On Linux, the Avahi package offers the same toolkit (on Debian / Ubuntu, it's called
$ avahi-browse _raop._tcp
+ IPv6 D0D2B0XXXXXX @ Bedroom AirTunes Remote Audio local
+ IPv6 C8D083XXXXXX @ Living Room AirTunes Remote Audio local
+ IPv4 D0D2B0XXXXXX @ Bedroom AirTunes Remote Audio local
+ IPv4 C8D083XXXXXX @ Living Room AirTunes Remote Audio local
Avahi can translate service names like
_raop._tcp.local in more understandable –
AirTunes Remote Audio local, eg. Avahi can also calculate IP using mDNS, so
dig not needed here at all:
$ avahi-resolve --name Bedroom.localBedroom.local 10.105.0.230
Please note that when mDNS request we do not insert values of type
_raop._tcp – because this is the name of the service, not the device. Also we do not write anything to the left of the character
Now you can see why the Zeroconf package is interesting for pentesters: thanks to it, you can quickly find a whole list of available devices in just a couple of queries. And Avahi also allows you to automate this process. For example, it is quite realistic to pack service discovery and IP punching through mDNS in one step.
$ avahi-browse --resolve _printer._tcp
+ enp4s0 IPv4 Brother DCP-L2540DW series UNIX Printer local
= enp4s0 IPv4 Brother DCP-L2540DW series UNIX Printer local
hostname = (brotherB85F3190.local)
address = (10.105.0.3)
port = (515)
txt = ("UUID = e3248000-XXXX-XXXX-XXXX-XXXXXXXXXXXXX"
"TBCP = F" http://xakep.ru/ "Transparent = T" http://xakep.ru/ "Binary = T" http://xakep.ru/ "PaperCustom = T"
"Scan = T" http://xakep.ru/ "Fax = F" http://xakep.ru/ "Duplex = T" http://xakep.ru/ "Copies = T" http: // xakep. com / "Color = F" …)
As a result, we get the local host name, IP address and port (
tcp/515 – default port for Line Printer Daemon). Plus a lot of information about printer features in the box
The command used here is a great way to recount all devices of a particular type, however Avahi can do more! The following command computes all types of services at a time.
$ avahi-browse --all
+ IPv6 8FB20F14F5966F78620XXXX iPod Touch Music Library local
+ IPv6 276A1455BC533567B08XXXX iPod Touch Music Library local
+ IPv4 8FB20F14F5966F78620XXXX iPod Touch Music Library local
+ IPv4 276A1455BC533567B08XXXX iPod Touch Music Library local
+ IPv6 8FB20F14F5966F78620XXXX _appletv-v2._tcp local
+ IPv6 276A1455BC533567B08XXXX _appletv-v2._tcp local
+ IPv4 8FB20F14F5966F78620XXXX _appletv-v2._tcp local
+ IPv4 276A1455BC533567B08XXXX _appletv-v2._tcp local
Finally, Avahi can listen to Zeroconf protocol requests from other devices, which allows you to calculate devices in the background.
$ avahi-browse -a
+ IPv6 MehBook _companion-link._tcp local
+ IPv6 Bedroom _companion-link._tcp local
+ IPv6 Living Room _companion-link._tcp local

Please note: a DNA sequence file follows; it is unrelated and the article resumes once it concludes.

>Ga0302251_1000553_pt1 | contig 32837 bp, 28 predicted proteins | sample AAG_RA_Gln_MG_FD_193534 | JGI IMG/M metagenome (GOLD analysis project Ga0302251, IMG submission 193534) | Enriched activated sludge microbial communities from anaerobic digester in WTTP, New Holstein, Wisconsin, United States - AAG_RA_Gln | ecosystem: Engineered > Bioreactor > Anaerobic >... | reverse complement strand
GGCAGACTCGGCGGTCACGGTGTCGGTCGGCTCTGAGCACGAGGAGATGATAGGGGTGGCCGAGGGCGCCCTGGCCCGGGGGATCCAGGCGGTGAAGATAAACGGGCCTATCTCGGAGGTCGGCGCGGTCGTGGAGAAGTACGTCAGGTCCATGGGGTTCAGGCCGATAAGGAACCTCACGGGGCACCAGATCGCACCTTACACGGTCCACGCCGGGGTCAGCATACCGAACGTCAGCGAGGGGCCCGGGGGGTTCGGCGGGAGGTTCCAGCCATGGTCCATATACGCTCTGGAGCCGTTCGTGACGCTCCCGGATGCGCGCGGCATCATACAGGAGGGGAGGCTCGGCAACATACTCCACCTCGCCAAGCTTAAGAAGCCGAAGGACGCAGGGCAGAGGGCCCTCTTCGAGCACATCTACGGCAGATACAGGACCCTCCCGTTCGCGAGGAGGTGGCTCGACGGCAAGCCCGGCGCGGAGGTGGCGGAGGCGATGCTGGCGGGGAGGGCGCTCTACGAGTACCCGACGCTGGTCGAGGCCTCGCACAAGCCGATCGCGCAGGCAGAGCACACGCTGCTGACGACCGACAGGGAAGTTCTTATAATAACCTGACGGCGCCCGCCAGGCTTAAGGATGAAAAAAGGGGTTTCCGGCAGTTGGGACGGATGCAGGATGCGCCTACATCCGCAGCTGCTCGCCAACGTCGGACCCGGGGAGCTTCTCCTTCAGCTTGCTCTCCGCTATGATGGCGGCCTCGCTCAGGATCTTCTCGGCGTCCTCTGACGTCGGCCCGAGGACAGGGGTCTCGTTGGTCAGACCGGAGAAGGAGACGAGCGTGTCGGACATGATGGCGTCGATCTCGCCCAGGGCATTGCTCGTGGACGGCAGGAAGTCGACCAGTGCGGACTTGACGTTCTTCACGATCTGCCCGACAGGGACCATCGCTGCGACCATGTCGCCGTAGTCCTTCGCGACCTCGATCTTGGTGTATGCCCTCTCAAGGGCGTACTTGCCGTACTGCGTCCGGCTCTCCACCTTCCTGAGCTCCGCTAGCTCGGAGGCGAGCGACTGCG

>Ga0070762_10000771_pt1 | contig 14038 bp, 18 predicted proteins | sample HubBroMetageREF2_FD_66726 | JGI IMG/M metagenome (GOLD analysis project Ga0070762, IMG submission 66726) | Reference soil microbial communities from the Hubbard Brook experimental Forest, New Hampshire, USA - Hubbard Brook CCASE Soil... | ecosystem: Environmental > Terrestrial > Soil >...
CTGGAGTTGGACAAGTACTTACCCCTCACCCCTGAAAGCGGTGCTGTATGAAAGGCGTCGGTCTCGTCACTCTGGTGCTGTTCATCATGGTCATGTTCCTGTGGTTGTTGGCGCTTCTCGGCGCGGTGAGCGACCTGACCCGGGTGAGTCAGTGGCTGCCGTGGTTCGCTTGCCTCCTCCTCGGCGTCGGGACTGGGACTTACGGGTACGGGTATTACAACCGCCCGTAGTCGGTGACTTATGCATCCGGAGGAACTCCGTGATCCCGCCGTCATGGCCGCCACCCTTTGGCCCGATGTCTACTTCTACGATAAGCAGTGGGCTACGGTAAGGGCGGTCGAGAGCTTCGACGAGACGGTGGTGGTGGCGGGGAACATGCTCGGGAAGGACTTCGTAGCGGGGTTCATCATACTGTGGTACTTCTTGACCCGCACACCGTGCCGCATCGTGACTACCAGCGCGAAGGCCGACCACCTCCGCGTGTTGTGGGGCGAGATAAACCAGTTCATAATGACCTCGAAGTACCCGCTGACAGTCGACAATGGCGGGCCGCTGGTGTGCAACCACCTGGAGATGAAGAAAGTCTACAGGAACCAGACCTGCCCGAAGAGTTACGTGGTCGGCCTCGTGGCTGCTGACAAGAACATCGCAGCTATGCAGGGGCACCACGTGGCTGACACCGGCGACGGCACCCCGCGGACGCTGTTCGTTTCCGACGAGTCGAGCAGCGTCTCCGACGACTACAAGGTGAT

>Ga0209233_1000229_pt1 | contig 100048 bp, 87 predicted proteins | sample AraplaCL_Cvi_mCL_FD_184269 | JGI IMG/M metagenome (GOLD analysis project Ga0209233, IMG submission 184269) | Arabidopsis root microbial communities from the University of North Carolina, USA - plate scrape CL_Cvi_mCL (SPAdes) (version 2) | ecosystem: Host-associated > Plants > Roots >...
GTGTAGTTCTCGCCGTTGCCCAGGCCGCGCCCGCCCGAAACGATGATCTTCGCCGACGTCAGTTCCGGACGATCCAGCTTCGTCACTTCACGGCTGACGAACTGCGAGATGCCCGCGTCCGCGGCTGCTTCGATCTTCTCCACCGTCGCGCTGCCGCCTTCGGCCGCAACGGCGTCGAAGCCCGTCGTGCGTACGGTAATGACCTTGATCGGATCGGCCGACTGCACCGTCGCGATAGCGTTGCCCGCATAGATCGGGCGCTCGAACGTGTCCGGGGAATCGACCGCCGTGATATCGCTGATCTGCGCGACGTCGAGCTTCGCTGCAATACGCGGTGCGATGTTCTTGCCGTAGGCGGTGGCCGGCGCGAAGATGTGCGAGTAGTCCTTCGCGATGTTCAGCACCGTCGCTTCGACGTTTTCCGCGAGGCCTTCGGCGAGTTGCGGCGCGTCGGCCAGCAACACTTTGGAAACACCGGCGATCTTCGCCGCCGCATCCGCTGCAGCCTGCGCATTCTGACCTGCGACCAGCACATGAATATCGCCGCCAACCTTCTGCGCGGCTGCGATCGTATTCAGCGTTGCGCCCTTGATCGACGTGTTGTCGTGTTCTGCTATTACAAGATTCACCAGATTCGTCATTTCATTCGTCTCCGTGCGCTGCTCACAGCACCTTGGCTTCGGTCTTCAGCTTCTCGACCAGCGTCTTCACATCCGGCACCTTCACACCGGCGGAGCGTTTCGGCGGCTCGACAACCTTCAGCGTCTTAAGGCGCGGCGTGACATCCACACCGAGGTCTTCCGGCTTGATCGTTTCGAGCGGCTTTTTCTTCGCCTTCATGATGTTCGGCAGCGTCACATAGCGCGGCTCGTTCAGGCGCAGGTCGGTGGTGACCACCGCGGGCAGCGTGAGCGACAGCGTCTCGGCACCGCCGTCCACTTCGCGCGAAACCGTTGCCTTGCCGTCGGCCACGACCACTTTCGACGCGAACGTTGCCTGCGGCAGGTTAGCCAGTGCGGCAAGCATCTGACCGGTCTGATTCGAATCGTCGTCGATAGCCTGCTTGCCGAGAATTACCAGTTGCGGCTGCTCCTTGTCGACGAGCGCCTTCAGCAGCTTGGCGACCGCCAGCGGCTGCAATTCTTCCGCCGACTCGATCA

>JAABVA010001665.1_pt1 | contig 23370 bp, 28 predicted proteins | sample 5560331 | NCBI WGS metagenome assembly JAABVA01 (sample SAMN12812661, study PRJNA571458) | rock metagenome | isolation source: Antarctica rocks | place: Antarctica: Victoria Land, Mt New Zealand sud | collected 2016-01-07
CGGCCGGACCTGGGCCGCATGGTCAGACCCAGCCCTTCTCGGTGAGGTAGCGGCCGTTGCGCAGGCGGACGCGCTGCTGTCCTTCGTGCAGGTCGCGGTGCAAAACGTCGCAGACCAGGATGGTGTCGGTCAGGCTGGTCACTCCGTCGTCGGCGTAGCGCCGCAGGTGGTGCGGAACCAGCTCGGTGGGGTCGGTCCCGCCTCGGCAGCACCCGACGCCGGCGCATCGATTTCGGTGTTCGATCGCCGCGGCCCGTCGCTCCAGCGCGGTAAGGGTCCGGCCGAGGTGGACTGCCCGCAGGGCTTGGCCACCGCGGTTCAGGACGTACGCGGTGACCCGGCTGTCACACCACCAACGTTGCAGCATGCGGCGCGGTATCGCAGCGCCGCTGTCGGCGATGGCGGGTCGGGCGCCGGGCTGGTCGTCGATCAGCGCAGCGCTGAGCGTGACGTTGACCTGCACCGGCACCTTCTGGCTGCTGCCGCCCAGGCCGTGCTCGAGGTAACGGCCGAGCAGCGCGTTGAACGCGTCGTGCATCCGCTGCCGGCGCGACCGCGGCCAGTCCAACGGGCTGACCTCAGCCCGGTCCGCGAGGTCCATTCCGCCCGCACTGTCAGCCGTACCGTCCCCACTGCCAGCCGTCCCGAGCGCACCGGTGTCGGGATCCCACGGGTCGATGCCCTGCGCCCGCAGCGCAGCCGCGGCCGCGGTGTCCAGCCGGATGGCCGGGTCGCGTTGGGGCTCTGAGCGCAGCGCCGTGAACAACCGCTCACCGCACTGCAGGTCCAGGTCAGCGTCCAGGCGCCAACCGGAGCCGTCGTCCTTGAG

+ IPv4 MehBook _companion-link._tcp local
Both of these commands can be combined with
--resolveto get information about IPs and ports of each device. All network devices at a glance!
And, of course, one cannot fail to mention that
nmap supports calculating Zeroconf devices using a script broadcast-dns-service-discovery.
$ nmap --script=broadcast-dns-service-discovery
Starting Nmap 7.60 (https://nmap.org) at 2018-09-18 11:40 EDT
Stats: 0:00:03 elapsed; 0 hosts completed (0 up)
NSE Timing: About 0.00% done
Pre-scan script results:
| 80 / tcp privet
| txtvers = 1
| ty = Brother DCP-L2540DW series (ACD1B8XXXXX)
| note = Brother DCP-L2540DW series
| url = https: //www.google.com/cloudprint
| type = printer
| id = 10d70d78-XXXX-XXXX-XXXX-XXXXXXXXXXXX
| cs = online
| Address = 10.105.0.3
… snip …
This script is not included in the category.
default – it can only be found in
A bit about limitations
- This only works inside the local network, so you need to have access to it.
- Large corporate networks are usually segmented, so you need a reference point exactly within the segment you are interested in.
- There are many important services that do not make themselves known through DNS-SD – in most cases, such devices will have to be calculated differently.
- Due to the fact that these are broadcast protocols, you need to think carefully – do your tactics and strategy allow them to be used?
Okay, computing devices is fun and all, but is there anything to exploit here? We found a bunch of printers and Apple TV – and ..?
First, keep in mind that home and small office network products using Zeroconf are highly likely to have the wrong settings and vulnerabilities. One simple example: if the printer is authenticated through an LDAP server, and the default password is set by the manufacturer, you can take control of the server, force the printer to contact it and thus steal the LDAP certificate of the printer. In this way, you can quickly steal a domain account!